Fig 6 presents data for the percentage that received services in the specific category, among all persons with ASD who received some services, again, for the six more informative categories. For example, the 1.63% for Employment Support, ages 17–20 indicates that 1.63% of all recipients age 17–20 participated in an Employment Support program. Notice that these percentages were zero for children, as expected, given that children do not hold jobs. For adults aged 20–64, Employment Support participation was relatively low, between 9.5% to 14.7%. Across all categories but within any age group, these percentages can sum to more than 100% because recipients can obtain services from more than one category. Percentages served within Community Care Facilities rose consistently with age, beginning with 0.05% and 0.55% for ages 3–6 and 7–11 and peaking at 63.4% for ages 65+. Day Care Programs and Transportation displayed similar patterns: relatively low from ages 3–6 to ages 17–20 but rising rapidly beginning with ages 21–24, peaking at groups middle age, and declining slightly at ages 65+. Among children, Day Care participation was highest in preschool years. For In-home Respite, the greatest percentages were for the youngest ages and percentages gradually and uniformly dropped for increasing ages. Out-of-home Respite followed a slightly different pattern with relatively smaller percentages for the youngest (aged 3–6), largest percentages for older children and youth ages 7–20, then declining for every subsequent age group. In the corresponding table (Table 8) the percentages of recipients within the Support Services and Miscellaneous categories were first and third in the rankings from ages 3–6 through 17–20, but declined in the rankings for older ages. For most adult age groups, the percentage of clients participating were highest for Day Care Programs (44.9% - 62.4%) and Transportation ($38.6%- 50.9%).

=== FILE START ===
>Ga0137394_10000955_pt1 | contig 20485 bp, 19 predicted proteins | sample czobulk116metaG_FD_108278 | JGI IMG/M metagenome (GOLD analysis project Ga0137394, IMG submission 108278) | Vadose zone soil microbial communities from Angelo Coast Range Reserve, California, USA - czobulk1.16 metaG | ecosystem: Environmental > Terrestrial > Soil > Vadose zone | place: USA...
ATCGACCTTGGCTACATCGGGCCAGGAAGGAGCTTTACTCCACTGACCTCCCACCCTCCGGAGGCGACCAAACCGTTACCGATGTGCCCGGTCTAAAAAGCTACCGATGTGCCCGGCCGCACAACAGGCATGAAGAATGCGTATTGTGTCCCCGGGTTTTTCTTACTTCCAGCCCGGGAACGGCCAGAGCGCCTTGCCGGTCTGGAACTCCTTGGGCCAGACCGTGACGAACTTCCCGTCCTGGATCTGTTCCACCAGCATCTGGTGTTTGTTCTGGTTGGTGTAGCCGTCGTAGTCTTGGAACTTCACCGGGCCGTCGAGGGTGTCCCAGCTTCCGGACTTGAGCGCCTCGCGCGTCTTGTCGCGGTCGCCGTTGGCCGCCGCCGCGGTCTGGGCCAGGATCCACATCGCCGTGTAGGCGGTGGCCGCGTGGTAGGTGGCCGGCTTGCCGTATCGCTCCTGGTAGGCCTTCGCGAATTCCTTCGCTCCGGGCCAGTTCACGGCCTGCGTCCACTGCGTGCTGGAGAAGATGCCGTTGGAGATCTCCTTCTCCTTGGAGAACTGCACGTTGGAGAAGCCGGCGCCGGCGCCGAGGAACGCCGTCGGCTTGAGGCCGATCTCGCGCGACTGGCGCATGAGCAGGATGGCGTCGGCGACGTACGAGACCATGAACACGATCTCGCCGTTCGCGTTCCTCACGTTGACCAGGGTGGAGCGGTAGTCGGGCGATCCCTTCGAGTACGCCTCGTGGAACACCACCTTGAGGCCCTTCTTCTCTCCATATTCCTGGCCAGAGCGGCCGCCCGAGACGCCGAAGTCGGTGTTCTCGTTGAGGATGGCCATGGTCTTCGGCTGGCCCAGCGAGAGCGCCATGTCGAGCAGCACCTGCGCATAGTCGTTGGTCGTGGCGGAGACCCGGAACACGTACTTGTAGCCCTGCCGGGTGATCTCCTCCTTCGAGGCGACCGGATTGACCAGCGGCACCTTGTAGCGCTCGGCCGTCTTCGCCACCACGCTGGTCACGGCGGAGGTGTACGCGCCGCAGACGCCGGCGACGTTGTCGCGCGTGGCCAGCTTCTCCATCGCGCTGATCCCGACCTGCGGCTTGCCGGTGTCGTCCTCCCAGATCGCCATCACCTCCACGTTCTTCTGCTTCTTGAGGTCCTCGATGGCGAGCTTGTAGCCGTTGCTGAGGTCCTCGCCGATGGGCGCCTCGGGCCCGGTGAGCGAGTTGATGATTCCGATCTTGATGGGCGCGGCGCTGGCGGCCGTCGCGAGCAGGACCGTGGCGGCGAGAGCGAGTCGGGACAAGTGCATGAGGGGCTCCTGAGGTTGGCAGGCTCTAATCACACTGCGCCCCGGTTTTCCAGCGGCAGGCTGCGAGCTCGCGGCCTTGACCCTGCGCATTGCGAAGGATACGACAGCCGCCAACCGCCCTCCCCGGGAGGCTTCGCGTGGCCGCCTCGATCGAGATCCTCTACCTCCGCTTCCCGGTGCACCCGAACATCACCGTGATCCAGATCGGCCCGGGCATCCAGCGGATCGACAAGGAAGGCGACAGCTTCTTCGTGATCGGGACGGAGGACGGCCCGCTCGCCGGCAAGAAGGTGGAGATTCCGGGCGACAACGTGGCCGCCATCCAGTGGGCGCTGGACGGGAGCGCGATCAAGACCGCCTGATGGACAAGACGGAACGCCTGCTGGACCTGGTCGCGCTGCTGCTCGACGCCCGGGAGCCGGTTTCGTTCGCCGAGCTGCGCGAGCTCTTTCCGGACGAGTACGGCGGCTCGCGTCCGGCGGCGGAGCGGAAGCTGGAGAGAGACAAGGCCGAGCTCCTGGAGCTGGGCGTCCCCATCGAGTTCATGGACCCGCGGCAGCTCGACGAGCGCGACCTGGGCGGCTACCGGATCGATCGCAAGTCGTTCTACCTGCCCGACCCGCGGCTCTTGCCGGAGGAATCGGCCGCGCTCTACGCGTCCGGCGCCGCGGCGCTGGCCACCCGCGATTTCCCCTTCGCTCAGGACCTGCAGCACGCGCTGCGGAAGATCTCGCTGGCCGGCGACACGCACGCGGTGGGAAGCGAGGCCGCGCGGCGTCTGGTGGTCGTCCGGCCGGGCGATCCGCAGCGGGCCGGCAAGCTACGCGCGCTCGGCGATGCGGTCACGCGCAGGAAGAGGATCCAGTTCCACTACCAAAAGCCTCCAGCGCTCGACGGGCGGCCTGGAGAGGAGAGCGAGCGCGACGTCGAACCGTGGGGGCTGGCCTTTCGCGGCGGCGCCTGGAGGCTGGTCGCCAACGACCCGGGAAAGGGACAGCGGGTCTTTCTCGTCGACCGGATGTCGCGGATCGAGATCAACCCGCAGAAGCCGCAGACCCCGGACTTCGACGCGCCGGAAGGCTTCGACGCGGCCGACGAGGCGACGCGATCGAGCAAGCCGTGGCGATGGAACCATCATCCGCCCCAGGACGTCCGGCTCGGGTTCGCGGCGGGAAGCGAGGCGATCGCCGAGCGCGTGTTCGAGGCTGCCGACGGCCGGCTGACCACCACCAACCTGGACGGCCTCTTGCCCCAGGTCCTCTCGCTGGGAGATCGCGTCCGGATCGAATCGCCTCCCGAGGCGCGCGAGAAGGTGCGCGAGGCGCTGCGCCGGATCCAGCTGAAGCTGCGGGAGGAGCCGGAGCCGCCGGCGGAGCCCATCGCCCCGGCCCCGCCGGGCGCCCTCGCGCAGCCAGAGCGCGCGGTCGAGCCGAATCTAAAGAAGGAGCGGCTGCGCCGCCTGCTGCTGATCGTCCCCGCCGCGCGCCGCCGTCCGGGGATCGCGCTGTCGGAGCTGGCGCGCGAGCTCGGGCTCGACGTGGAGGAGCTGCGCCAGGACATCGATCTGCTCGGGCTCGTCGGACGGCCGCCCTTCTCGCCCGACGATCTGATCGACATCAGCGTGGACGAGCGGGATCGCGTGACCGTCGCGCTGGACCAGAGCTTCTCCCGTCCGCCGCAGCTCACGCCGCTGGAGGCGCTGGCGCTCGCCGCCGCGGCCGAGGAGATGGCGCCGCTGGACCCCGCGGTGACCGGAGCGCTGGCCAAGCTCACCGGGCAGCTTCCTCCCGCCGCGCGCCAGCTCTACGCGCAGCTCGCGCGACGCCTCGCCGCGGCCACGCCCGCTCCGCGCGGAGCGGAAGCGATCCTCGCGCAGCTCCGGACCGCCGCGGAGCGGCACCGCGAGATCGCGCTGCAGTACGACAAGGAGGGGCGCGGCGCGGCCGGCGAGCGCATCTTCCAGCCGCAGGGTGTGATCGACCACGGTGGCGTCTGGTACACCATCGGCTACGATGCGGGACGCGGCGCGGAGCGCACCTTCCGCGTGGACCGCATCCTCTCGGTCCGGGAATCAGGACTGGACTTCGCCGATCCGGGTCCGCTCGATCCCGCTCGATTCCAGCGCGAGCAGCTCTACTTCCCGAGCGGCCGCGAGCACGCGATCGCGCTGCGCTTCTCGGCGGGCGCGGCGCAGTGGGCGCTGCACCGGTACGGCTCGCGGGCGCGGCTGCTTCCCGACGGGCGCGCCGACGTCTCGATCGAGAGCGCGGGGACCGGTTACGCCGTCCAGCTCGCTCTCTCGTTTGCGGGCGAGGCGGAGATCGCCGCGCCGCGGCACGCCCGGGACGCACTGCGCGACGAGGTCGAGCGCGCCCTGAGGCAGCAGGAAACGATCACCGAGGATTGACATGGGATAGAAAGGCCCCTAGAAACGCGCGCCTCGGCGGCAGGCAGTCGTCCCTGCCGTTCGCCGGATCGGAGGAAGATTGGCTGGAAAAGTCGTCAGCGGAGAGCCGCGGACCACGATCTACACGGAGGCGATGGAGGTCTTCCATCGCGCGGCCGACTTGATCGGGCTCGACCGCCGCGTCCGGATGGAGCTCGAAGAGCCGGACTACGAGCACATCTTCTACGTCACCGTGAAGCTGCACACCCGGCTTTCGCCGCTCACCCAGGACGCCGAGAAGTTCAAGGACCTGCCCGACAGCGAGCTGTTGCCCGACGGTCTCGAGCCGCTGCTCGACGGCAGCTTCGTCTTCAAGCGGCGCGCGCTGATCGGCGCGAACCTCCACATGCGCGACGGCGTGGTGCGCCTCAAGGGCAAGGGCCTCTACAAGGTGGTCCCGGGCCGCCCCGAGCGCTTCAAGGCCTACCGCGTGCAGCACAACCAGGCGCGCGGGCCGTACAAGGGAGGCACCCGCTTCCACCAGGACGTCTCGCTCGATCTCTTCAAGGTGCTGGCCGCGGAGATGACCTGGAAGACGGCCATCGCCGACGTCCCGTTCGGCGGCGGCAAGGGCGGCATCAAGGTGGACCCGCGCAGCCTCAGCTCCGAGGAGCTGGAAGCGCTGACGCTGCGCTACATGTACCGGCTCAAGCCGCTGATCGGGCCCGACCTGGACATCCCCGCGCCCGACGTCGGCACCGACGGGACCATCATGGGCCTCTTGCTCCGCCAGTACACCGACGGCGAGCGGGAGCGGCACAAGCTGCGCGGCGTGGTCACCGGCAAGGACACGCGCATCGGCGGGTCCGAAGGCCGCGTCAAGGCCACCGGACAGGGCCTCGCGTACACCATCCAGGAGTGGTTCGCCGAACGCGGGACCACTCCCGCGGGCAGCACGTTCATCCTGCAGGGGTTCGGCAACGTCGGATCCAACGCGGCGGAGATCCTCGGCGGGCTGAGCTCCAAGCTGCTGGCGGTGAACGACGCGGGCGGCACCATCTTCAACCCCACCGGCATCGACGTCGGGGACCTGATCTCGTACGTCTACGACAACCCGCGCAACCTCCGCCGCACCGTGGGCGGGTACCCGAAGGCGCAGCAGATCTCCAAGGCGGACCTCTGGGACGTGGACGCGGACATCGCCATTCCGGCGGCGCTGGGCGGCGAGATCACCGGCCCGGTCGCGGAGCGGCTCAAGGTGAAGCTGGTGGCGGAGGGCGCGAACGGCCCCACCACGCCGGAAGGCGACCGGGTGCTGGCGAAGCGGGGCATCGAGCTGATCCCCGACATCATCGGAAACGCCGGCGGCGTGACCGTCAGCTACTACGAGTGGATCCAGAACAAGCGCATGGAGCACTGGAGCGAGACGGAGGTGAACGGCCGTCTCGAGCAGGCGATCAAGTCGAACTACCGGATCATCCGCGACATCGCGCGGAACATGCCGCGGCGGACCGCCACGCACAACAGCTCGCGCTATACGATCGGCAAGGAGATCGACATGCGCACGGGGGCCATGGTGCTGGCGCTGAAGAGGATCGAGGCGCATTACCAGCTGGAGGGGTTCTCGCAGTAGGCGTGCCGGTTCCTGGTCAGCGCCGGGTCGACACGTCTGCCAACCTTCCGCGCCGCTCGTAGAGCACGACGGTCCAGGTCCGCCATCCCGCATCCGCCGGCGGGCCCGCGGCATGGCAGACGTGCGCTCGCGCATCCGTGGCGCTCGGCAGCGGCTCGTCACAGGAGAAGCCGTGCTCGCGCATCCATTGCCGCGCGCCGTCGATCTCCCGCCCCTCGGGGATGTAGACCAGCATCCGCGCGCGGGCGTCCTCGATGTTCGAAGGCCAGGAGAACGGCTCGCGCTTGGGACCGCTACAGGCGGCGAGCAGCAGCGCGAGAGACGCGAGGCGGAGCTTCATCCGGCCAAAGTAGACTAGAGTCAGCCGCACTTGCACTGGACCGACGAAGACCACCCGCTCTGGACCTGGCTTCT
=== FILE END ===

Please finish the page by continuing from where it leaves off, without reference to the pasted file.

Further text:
Fig 7 presents data for average, per-person spending for persons who received at least one dollar of service for the six more informative categories. Average spending for Employment Support was zero until age 17 but abruptly rose to $3906 for ages 17–20 and gradually rose to over $6,000 for age 65+. For adults aged 20–64, Employment Support per-person spending was in a relatively narrow range, $4338 to $5840. Community Care Facilities average spending was, by far, the highest among all other categories, except for age group 35–44 for which Support Services had the highest spending. Community Care Facilities began below $40,000 for ages 3–6, peaked for ages 7–11 and 12–16 above $50,000 and then gradually fell to the high $30,000 and low $40,000 range for adults. Day Care Programs were in the $5,000 to $9,000 range for children and youth, but increased significantly for adults to the $13,000 to $14,000 range. Compared to other categories, Transportation was relatively lower for children and youths ($600 to $1,100) than for adults ($2,000 to $3,000). In the corresponding table (Table 9) average spending for Support Services and Miscellaneous displayed opposing patterns. Support Services began relatively low at $9,618 but gradually rose for each additional age group reaching a peak of $43,571 for age group 55–64. Miscellaneous average spending, on the other hand, began relatively high at $11,439 for ages 3–6 but then fell for most age groups until reaching a low of $1,325 for ages 45–54 and remaining low for ages 55–64 and 65+.